Topic: How are you dealing with the roller-coaster economy?

Answers to this question usually came back to having the right people in place and measuring everything associated with the company. What Hughes shares in common with the other panelists is Jabo Supply’s emphasis on its employees.

“With business being as good as it has been, we’ve taken time to do more training and we’re more selective in our hiring,” he said. “With the training, we take advantage of what ASA as well as the manufacturers have to offer. We don’t find there are any more good people to hire now than in good times. There’s a reason many of them are unemployed.”

Brock-McVey trains its employees on doing the fundamentals of good customer service such as returning phone calls, Hickman said.

 “We’ve told our people to just control what you can and don’t get too far off the beaten path,” he said “It’s basic stuff when you are in contact with customers. Build an order, build a ticket. Just a dollar a ticket adds up. You don’t have to get too exotic when you focus on customer service.”

Training materials from ASA have helped Brock-McVey educate its employees and its customers, Hickman said. The wholesaler has conducted business classes for HVAC contractors on knowing what their overhead costs are. Also helping Brock-McVey deal with the economy are the ideas company executives get in networking through ASA and its other professional affiliations such as the WIT buying group, Hickman said.

Measuring everything - including the number of feet that walk through the showroom door - has helped First Supply navigate the economy’s ups and downs, Poehling said.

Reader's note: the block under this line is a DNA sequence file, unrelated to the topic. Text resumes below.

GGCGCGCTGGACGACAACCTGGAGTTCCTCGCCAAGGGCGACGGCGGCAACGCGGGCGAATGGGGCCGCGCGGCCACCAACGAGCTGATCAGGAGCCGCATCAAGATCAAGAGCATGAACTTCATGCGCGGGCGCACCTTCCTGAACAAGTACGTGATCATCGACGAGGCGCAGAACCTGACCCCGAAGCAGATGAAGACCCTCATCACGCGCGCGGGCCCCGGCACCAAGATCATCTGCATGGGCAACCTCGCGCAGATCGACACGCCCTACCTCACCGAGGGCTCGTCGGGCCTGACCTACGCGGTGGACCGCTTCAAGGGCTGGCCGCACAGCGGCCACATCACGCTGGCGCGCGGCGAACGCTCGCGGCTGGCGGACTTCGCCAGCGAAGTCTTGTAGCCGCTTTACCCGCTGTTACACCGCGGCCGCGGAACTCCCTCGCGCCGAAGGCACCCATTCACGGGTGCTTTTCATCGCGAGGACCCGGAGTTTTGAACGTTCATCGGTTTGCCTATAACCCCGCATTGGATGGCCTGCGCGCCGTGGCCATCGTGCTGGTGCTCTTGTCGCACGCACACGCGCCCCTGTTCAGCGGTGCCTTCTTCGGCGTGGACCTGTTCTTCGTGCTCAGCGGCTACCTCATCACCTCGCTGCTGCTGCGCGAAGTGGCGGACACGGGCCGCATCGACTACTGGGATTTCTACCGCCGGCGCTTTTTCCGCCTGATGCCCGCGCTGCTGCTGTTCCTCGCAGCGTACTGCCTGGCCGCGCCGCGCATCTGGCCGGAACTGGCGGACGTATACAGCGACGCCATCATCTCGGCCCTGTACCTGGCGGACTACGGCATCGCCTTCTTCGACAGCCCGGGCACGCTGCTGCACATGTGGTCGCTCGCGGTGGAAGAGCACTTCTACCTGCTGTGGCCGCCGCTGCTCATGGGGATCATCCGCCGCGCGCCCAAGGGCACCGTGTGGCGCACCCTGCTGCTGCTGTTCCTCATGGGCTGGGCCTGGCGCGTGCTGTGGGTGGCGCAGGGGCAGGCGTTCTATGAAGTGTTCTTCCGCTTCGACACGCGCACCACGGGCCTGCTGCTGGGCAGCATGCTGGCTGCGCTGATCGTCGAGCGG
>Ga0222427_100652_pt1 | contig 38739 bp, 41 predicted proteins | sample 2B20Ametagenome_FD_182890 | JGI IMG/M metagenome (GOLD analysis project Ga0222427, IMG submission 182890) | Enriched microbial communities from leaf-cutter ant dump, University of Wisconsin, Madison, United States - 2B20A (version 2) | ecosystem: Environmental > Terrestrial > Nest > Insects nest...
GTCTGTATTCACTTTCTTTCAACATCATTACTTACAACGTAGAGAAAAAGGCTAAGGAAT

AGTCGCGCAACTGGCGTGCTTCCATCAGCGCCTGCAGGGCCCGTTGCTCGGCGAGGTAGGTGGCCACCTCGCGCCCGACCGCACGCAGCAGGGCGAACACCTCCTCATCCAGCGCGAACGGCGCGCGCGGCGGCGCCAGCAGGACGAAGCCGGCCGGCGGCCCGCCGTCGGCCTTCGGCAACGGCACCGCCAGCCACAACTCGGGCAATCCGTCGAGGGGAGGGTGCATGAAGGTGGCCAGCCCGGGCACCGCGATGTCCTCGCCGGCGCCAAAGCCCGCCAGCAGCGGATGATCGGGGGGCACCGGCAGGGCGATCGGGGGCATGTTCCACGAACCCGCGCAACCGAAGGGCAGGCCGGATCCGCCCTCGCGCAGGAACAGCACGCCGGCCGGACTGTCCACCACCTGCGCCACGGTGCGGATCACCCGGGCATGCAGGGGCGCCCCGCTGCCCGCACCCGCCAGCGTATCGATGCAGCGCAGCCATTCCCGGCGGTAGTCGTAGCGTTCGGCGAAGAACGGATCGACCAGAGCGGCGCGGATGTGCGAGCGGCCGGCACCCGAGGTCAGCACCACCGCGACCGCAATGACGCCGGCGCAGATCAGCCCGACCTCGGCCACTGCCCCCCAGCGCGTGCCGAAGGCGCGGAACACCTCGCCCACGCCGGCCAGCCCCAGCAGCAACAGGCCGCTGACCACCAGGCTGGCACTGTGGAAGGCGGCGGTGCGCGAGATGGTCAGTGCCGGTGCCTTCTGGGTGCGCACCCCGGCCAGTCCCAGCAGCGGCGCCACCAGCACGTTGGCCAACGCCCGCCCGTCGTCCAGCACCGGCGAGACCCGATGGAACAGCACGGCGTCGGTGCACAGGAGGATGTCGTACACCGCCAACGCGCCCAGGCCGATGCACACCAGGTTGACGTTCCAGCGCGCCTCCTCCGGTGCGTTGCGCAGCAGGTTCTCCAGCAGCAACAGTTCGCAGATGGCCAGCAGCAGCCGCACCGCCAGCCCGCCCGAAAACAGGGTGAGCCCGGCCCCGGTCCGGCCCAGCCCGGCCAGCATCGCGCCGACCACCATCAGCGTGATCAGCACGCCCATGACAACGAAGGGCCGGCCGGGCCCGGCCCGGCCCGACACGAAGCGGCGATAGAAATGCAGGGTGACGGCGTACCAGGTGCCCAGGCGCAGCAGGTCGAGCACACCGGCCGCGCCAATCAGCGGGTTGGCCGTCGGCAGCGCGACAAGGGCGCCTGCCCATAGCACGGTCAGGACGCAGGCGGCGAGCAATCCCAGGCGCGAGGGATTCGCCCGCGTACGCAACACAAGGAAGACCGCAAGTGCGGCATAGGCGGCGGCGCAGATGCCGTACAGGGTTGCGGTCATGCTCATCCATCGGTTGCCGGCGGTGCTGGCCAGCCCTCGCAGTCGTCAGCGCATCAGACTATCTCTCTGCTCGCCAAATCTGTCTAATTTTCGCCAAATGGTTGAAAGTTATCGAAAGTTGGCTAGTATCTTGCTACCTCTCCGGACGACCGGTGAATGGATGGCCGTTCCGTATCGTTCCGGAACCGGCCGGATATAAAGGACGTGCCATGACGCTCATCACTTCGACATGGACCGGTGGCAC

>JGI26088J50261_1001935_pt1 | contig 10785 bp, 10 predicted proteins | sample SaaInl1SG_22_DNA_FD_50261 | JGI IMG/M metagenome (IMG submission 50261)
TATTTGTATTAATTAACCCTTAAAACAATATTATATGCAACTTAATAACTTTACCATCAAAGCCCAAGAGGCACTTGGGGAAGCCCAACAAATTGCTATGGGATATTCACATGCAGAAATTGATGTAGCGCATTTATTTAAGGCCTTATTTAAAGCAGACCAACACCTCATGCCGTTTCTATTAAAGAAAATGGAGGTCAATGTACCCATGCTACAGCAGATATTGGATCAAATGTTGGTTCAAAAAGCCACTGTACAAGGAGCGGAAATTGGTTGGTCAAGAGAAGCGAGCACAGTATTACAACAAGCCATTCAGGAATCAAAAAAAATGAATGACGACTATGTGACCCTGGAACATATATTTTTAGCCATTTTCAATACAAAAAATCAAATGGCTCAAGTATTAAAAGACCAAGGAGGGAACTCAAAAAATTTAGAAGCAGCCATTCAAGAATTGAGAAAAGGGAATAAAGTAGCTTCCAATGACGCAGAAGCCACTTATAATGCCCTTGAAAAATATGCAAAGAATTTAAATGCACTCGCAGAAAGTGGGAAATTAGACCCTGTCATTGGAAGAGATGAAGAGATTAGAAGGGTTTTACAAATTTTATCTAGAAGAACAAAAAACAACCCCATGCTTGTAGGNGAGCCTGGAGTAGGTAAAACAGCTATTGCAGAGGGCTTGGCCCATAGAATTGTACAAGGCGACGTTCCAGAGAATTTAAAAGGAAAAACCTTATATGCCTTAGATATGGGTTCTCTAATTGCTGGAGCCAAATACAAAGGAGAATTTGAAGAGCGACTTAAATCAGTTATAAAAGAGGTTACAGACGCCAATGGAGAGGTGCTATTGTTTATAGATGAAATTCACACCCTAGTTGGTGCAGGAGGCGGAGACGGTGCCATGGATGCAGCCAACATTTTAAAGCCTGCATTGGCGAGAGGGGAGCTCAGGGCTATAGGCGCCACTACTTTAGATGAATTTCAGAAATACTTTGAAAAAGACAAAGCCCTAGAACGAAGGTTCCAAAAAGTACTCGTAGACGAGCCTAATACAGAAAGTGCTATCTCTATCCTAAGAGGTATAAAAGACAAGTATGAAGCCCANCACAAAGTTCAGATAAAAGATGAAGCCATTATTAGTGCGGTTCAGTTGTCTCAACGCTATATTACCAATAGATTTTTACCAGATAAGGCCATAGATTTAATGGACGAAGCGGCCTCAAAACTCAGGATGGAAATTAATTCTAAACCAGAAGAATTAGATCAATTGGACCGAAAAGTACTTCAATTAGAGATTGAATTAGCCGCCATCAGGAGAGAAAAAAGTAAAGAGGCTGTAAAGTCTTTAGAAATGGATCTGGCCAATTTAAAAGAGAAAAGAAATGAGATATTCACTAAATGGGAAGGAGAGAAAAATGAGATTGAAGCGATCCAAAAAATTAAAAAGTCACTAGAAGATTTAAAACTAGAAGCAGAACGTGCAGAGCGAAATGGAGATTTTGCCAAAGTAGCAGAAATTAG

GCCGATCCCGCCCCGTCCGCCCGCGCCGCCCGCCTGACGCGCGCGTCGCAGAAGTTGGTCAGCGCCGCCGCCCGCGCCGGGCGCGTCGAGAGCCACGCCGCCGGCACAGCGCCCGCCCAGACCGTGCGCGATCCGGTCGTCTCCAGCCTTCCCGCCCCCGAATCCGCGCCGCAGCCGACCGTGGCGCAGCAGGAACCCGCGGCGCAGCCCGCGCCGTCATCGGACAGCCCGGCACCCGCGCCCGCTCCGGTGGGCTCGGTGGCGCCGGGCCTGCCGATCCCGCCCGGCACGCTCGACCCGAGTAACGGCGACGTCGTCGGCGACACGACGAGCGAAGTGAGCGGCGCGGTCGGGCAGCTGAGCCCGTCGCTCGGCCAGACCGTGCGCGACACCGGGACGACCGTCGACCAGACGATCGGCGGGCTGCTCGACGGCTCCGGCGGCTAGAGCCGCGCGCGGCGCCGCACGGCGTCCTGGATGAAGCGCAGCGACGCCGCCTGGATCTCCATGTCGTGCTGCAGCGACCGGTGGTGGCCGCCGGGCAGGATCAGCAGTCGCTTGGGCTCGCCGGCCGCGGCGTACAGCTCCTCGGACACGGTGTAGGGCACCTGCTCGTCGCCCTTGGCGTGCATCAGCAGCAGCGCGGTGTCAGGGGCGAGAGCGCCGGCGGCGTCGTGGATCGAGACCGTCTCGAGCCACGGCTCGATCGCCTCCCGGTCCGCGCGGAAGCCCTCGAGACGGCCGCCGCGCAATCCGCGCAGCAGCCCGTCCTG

“That’s pretty untypical for us, but now it’s measure, measure, measure,” he said. “We say, ‘Show me the data,’ but that’s what you have to do.”

Supplying customers more efficiently is key in today’s economic environment. “We’re sharpening the tools we have to service the customer, and that’s good,” WinWholesale’s Rick Schwartz said.

Topic: Has the economic downturn affected the way you plan to supply your customers in the future?

The downturn has opened the eyes of many distributors who now see the benefits of customer relationship management software and other technology that will help them supply their customers more efficiently.

“We’re sharpening the tools we have to service the customer, and that’s good,” Schwartz said. “We’re a slow-to-adopt industry. This slowdown gives us time to reflect on the knowledge that’s available.”

He believes e-commerce will become more popular with WinWholesale’s contractor customers, many of whom are operating with fewer people than in the past.

“The person who used to place orders is probably not there anymore,” Schwartz said. “So, the contractor is going home at night and going on an e-commerce site to price jobs to get them out the next day or even that evening. That’s just the way it is these days.”

While Davis & Warshow doesn’t have an e-commerce site in a traditional sense, the wholesaler has opened its inventory and pricing to their partner customers - not all customers - and they’re using it, Finkel said.

“The amount of effort it reduces on our side is enormous,” he noted. “It was like, all of a sudden one day there was a fax machine and you weren’t taking orders over the phone. Now they’re actually entering orders into our system. The time savings is huge.”

Brock-McVey’s Reggie Hickman: “Build an order, build a ticket. Just a dollar a ticket adds up.”

Topic: What issues are you dealing with today that previous leaders at your company did not?

Wholesalers of all generations have had to deal with downturns in the economy and employee issues, Finkel said. They’ve faced changes in technology too, but this time there’s a difference.

“It’s just been a very rapid change in the power the customers have to get information and pricing both inside and outside the market,” he said. “You have to embrace it. You have to work with it. But you also have to be mindful that someone who comes into the showroom can find that product on the Internet for less.

“So you have to be prepared with that value proposition and partner with manufacturers who do a good job of policing the Internet so the lowest-price guys aren’t able to come up with their product.”